Every retail investor wants to ensure a solid portfolio return. The only question is, how? The stock market produces a vast mine of data, that by its nature forms a barrier to access.
Some investors take a path of low resistance, and follow one or more market legends. These legends are the giants of the investing world, people like Steven Cohen.
The billionaire trader behind Point72 Asset Management has shown that he can survive the vicissitudes of Wall Street. After recovering from Federal investigations earlier this decade, he went back into the trading business and built Point72 into a $22 billion giant. And in the third-quarter he moved heavily into a few high-yield dividend stocks.
We’ve pulled up two of Cohen’s recent moves, and used the TipRanks database to take a closer look at them. These are strong dividend payers, with annual yields of at least 5%. We can turn to the Wall Street analysts to find out what else might have brought these stocks to Cohen’s attention.
Plains GP Holdings (PAGP)
We’ll start with Plains GP Holdings, a mid-cap player in the oil and gas midstream business. Plains GP controls a network of assets, including some 19,000 miles of pipelines, 8,000 crude oil rail tankers, and 2,500 tractor-trailers, as well as 20 river transport tugs and 50 barges. The network stretches along the Rocky Mountain region from northern Alberta into Colorado, down to Texas and the Gulf, and up to the Mississippi. The company also has terminal and refining assets in the Great Lakes and Chesapeake Bay areas.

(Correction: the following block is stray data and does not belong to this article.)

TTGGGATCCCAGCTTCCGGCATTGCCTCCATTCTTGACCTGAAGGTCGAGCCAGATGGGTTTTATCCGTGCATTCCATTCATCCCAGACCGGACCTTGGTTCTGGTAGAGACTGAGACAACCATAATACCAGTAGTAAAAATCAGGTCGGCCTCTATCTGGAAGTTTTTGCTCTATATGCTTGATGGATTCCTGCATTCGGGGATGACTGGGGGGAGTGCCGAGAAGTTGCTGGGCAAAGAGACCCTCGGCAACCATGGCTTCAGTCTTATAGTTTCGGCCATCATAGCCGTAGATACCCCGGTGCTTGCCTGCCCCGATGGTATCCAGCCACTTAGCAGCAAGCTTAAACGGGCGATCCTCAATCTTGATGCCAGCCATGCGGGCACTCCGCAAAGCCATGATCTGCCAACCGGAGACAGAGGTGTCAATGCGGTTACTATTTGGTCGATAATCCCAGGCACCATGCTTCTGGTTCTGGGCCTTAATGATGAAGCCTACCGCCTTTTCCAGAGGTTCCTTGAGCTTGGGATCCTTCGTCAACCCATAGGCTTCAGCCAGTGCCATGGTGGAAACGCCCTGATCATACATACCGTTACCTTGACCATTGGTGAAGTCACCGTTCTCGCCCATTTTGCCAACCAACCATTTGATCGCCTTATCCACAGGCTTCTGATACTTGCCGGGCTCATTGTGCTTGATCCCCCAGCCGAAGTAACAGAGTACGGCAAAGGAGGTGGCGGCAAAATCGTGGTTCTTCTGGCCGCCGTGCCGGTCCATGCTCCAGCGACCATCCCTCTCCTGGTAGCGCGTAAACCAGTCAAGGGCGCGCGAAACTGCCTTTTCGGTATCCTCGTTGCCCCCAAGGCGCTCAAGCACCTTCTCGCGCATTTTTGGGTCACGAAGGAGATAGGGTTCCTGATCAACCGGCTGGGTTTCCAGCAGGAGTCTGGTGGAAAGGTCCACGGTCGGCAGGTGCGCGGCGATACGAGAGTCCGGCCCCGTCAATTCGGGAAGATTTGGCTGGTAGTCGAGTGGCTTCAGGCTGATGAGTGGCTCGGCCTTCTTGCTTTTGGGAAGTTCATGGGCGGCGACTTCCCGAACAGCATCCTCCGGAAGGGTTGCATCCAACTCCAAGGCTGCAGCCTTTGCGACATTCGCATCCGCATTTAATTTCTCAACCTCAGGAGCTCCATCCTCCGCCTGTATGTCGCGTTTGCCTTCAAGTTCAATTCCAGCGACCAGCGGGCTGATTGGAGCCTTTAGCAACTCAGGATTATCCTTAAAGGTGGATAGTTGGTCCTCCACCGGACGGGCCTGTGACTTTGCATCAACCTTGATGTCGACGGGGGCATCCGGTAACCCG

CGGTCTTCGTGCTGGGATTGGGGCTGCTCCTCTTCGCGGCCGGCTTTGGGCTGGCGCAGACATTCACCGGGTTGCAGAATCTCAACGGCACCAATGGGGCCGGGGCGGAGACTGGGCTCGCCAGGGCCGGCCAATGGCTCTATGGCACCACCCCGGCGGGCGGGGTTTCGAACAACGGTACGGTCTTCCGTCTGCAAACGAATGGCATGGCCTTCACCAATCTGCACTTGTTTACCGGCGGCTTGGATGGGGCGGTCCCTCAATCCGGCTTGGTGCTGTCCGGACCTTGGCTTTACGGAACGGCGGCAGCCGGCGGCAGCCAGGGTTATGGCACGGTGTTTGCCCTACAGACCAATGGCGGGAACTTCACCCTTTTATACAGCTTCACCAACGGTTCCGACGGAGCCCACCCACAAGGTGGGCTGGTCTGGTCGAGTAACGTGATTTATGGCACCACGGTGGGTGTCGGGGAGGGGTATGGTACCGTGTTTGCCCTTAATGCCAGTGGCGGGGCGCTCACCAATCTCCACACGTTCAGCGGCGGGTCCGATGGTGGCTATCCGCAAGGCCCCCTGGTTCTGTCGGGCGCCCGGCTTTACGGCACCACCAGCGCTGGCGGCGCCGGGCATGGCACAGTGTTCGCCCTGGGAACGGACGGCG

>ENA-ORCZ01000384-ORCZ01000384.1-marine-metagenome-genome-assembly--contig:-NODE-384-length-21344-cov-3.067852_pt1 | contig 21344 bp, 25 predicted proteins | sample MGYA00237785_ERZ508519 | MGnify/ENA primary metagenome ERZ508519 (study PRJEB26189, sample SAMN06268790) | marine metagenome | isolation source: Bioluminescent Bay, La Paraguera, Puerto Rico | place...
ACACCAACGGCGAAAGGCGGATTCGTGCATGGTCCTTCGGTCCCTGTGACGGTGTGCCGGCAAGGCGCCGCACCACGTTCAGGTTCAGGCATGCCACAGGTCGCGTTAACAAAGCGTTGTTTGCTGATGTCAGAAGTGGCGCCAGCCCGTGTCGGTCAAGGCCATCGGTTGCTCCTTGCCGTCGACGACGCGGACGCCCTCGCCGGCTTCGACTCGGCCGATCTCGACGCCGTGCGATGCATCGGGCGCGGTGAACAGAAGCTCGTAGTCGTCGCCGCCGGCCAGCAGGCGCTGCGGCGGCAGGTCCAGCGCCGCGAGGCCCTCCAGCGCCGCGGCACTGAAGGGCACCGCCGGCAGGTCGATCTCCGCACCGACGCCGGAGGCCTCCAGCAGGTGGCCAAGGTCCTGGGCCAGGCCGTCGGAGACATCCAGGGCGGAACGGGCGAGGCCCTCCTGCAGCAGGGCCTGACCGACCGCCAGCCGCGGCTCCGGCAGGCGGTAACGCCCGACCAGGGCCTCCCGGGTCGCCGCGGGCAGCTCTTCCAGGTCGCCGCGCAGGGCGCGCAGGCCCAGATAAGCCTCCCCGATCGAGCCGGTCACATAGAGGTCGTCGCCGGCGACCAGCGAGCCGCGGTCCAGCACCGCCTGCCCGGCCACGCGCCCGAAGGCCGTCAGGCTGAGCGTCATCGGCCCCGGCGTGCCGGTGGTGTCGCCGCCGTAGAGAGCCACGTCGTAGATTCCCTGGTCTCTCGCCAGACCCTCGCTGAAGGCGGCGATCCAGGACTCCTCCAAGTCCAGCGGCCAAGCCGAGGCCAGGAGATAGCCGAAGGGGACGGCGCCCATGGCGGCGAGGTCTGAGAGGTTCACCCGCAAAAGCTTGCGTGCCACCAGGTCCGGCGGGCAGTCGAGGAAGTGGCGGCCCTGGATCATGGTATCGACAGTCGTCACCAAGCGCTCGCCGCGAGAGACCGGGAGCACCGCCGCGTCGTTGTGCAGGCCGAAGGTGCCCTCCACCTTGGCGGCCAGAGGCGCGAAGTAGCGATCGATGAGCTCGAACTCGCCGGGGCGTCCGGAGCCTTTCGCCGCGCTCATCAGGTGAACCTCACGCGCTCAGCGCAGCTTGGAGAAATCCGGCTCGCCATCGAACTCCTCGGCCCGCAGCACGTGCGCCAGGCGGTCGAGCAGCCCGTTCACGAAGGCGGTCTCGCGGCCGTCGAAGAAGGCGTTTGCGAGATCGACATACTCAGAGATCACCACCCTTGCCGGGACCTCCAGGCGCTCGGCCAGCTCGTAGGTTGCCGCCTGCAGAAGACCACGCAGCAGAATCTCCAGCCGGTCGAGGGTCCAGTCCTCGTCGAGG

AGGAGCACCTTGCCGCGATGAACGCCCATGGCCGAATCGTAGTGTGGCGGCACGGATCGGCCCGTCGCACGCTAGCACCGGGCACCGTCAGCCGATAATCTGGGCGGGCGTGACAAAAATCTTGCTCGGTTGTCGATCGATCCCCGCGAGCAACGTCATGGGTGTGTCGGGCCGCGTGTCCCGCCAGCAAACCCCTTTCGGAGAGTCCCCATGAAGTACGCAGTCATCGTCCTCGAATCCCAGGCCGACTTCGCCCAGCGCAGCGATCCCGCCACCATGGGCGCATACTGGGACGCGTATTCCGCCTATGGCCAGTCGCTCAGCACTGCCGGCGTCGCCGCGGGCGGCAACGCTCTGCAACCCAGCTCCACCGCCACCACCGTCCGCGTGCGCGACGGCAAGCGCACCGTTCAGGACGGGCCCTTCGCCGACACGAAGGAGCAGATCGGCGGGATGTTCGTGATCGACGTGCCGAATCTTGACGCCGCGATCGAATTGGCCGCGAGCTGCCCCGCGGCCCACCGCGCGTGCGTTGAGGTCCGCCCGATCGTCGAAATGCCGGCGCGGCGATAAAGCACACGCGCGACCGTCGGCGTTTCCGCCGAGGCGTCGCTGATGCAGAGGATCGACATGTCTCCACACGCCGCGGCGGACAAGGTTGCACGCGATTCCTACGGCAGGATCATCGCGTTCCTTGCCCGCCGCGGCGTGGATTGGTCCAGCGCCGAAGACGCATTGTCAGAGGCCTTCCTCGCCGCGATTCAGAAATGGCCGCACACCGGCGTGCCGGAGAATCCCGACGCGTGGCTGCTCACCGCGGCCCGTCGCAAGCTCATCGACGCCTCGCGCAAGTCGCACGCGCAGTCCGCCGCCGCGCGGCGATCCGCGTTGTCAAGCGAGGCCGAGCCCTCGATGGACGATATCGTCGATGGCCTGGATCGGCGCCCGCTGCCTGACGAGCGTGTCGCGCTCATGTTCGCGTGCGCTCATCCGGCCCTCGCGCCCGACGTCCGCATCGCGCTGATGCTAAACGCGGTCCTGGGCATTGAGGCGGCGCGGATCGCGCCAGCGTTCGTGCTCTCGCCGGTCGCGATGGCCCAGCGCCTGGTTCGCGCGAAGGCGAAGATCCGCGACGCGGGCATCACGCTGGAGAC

Plains GP reported $10.98 billion at the top line in Q3, and estimated its 2021 full year free cash flow at roughly $1.4 billion, an increase of $50 million, after making dividend distributions.
The solid cash flow supports the company’s dividend, which was declared for the current quarter at 18 cents per common share. This will mark the eight consecutive quarter at this payment level. The $0.72 annualized payment makes a yield of 6.8%, far higher than Treasury bonds, and more than 3x the average dividend yield found among S&P-listed companies.
Steven Cohen, in the last quarter, bought heavily into PAGP, picking up more than 1.66 million shares of the stock. At current prices, these shares are now worth $18.06 million. This is a new position for Cohen, and it is a substantial one.
In addition to Cohen, Well Fargo’s Michael Blum is a fan and sees the company’s cash position as a key point here.
“The company generates one of the highest FCF yields in the sector and is likely to allocate more of this FCF to unitholders as leverage declines in 2022. PAA is one of a few midstream companies with a programmatic stock buyback program, lending visibility to future buybacks. We project PAA will repurchase 2-5% of market cap per year over the next 5-years,” Blum noted.
To this end, Blum rates PAGP shares an Overweight (i.e. Buy), and his $14 price target indicates room for ~28% share appreciation in the year ahead. (To watch Blum’s track record, click here)